Supplementing with ALA SAP provides a daily dose of 550 mg of the antioxidant lipoic acid to optimize antioxidant levels throughout the day. Scientific research has shown that ALA offers protection against free radicals both inside and outside the cell wall, while other antioxidants may provide only extracellular protection. ALA is able to regenerate other antioxidants like vitamin E, vitamin C and glutathione. In addition to antioxidant properties, ALA helps the body use glucose; hence its potential for helping people with diabetes. An antioxidant is any chemical, natural or synthetic, that neutralizes toxins or free radicals, thus protecting our cells from damage.
Alpha-lipoic acid (ALA) is a fat-soluble antioxidant. One of the leading causes of cellular breakdown is free radical damage. ALA is one of the few substances that can cross the blood/ brain barrier. ALA supplementation causes increased levels of glutathione, which helps the body dispose of toxins and glucose (sugar) from the blood, which is very helpful for those with diabetes and the prevention of eye disease. • NFH brand ALA SAP consists of two forms, the R+ and S– optical isomers, in equal amounts. A racemic mixture is one that has equal amounts of left- and righthanded enantiomers of a chiral molecule. Racemic ALA attempts to mimic the body's natural form of alpha-lipoic acid. • Alpha-lipoic acid full release promotes glutathione and antioxidant status. ALA SAP is pharmaceutical grade alpha-lipoic acid with biotin. • While one study has shown that ALA may reduce the activity of biotin when taken at very high doses, we have added 33% of the daily requirement to compensate.
WHAT IS ALPHA-LIPOIC ACID? Alpha-lipoic acid (ALA), also known as thioctic acid, is considered a powerful metabolic antioxidant. In the body, ALA is reduced to a dithiol form, dihydrolipoic acid (DHLA), by NADH or NAD(P)H(1). ALA was first discovered in 1951 as a vital cofactor in the pyruvate dehydrogenase complex of the citric acid cycle, essential in the production of cellular energy and the breakdown of α -keto acids and amino acids(2). Initially, ALA was considered a vitamin, however R ALA is naturally synthesized de novo by plants and animals, is both waterand fat-soluble and is widely found in cellular membranes and cytosol(1, 2). Whereas endogenously synthesized ALA functions in a protein bound form, scientific and medical interest surrounds the therapeutic use of supplemental free LA for its ability to quench free radicals, interaction with other antioxidants, and function in chronic disease prevention. STRUCTURE & FUNCTION OF ALA Alpha-lipoic acid, chemically named 1,2 dithiolane 3 pentanoic acid, and its reduced form DHLA consist of an 8-carbon fatty acid chain (octanoic acid) containing two sulfur atoms, with a chiral centre at the C3 carbon atom(1). ALA and DHLA naturally occur in the R configuration(3). The high chemical reactivity of ALA and DHLA is primarily centered in its dithiolane ring and the position of the two sulfur atoms in the ring creates an exceptionally high electron density with a reduction potential of –0.32 V. As compared to the reduced glutathione/ oxidized glutathione (GSH/GSSG) couple at –0.24 V, DHLA holds a higher cellular reducing potential offering more protection from oxidative damage than GSH, a recognized cellular protector(4). Whereas most antioxidants are active only in lipid or aqueous phase, ALA is amphipathic and active in both lipid and aqueous phases(3).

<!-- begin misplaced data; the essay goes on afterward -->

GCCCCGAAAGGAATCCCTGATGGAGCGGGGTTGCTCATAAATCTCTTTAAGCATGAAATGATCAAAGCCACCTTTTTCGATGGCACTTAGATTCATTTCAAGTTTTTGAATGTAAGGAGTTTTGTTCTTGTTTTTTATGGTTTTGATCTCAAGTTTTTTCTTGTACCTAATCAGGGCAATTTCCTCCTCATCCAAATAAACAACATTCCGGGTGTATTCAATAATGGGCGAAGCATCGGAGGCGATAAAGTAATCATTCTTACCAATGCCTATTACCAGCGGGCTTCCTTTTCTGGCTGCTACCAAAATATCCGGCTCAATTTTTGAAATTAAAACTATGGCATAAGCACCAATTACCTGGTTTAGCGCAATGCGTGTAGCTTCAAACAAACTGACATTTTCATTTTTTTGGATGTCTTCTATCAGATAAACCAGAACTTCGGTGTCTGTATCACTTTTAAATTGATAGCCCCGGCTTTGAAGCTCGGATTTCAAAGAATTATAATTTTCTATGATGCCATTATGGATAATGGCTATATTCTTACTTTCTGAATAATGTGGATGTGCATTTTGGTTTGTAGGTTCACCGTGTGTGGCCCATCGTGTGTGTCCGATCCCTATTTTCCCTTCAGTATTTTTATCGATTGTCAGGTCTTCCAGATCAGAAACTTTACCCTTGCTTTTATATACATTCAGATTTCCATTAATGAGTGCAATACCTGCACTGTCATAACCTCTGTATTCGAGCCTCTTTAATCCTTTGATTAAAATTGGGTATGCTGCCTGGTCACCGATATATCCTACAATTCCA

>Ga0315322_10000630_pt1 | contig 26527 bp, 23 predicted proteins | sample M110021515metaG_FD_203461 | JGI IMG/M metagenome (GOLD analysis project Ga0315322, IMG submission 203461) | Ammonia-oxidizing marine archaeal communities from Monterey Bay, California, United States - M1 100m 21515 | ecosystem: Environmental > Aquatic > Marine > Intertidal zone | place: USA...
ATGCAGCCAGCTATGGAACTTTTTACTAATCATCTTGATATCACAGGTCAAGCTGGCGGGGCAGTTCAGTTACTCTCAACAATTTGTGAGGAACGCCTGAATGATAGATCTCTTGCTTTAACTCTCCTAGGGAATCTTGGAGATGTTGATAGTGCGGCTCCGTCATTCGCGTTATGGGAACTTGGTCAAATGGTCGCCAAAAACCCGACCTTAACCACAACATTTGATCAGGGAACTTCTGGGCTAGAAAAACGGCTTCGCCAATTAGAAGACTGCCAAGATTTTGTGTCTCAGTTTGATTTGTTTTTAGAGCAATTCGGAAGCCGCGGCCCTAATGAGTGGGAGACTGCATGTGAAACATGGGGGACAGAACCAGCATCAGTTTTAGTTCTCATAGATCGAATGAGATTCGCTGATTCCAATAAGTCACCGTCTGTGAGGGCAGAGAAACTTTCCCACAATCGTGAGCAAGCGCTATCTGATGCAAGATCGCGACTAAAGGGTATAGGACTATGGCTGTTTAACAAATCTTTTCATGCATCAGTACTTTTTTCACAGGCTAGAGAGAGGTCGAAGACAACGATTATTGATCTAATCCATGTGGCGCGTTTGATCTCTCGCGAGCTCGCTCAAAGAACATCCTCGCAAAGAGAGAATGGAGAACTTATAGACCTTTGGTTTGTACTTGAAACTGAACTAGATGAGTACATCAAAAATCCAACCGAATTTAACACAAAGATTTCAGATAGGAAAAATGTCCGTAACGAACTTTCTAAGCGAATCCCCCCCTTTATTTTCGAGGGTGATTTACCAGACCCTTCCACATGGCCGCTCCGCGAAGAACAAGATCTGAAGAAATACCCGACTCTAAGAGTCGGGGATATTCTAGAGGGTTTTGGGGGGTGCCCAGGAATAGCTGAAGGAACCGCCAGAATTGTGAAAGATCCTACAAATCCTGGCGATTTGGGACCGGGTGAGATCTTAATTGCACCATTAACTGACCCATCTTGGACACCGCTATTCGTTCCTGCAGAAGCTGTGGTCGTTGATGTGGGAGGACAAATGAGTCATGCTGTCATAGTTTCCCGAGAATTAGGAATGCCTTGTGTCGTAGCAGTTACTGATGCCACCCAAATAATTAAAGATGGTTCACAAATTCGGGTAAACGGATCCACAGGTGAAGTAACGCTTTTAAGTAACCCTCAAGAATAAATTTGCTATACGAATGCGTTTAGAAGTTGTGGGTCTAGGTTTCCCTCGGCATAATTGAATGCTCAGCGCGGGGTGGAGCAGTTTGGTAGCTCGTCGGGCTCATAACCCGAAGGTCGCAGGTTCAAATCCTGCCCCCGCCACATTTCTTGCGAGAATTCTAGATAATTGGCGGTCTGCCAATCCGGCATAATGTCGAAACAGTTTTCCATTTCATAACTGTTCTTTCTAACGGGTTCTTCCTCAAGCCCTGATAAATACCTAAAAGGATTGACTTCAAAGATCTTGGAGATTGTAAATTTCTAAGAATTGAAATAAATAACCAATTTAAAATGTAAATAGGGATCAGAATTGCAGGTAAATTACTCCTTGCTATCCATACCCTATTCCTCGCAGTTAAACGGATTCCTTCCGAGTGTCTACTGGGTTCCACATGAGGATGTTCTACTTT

NATURAL R-FORM VERSUS SYNTHETIC S-FORM OF LIPOIC ACID ALA exists as two different enantiomers: the biologically active R isomer and the S isomer(2, 4). Whereas the S isomer is part of supplemented synthetic racemic mixtures, trace amounts of S ALA are found in biological tissues. Maximal absorption and plasma concentration levels are ~50% higher for the R isomer versus the S isomer(5). The R form of ALA is the only enantiomer naturally synthesized and used in biological systems(1). BIOAVAILABILITY Dietary ALA is concentrated in animal tissues with high metabolic activity such as the kidney, heart and liver(2, 4). Non-animal sources include spinach, broccoli, tomato, garden pea, Brussels sprouts and rice bran. Being a low molecular weight antioxidant, dietary or oral ALA is readily absorbed and has the ability to cross the blood/brain barrier, entering the brain and cerebrospinal fluid(1, 2, 4). Although ALA is synthesized de novo in the mitochondria via lipoic acid synthase, potentially therapeutic levels are only reached with supplementation of free ALA. Pharmacokinetic studies have shown that about 20–40% of oral racemic ALA is absorbed(5). Furthermore, with plasma levels peaking 2 hours after supplementation, ALA is rapidly metabolized and excreted, returning to pre-supplementation levels in 4 hours. Supplementing oral ALA with food decreases maximal and total plasma ALA; however S ALA uptake appears to be more adversely affected than the R isomer. Therapeutic doses in humans range from 200 to 1800 mg ALA/day(4), and it has been observed that an oral dose of 600 mg/day provides the optimum risk-to-benefit ratio(6). Due to similarity in structure, high concentrations of oral ALA can compete with biotin for transport across cell membranes(9).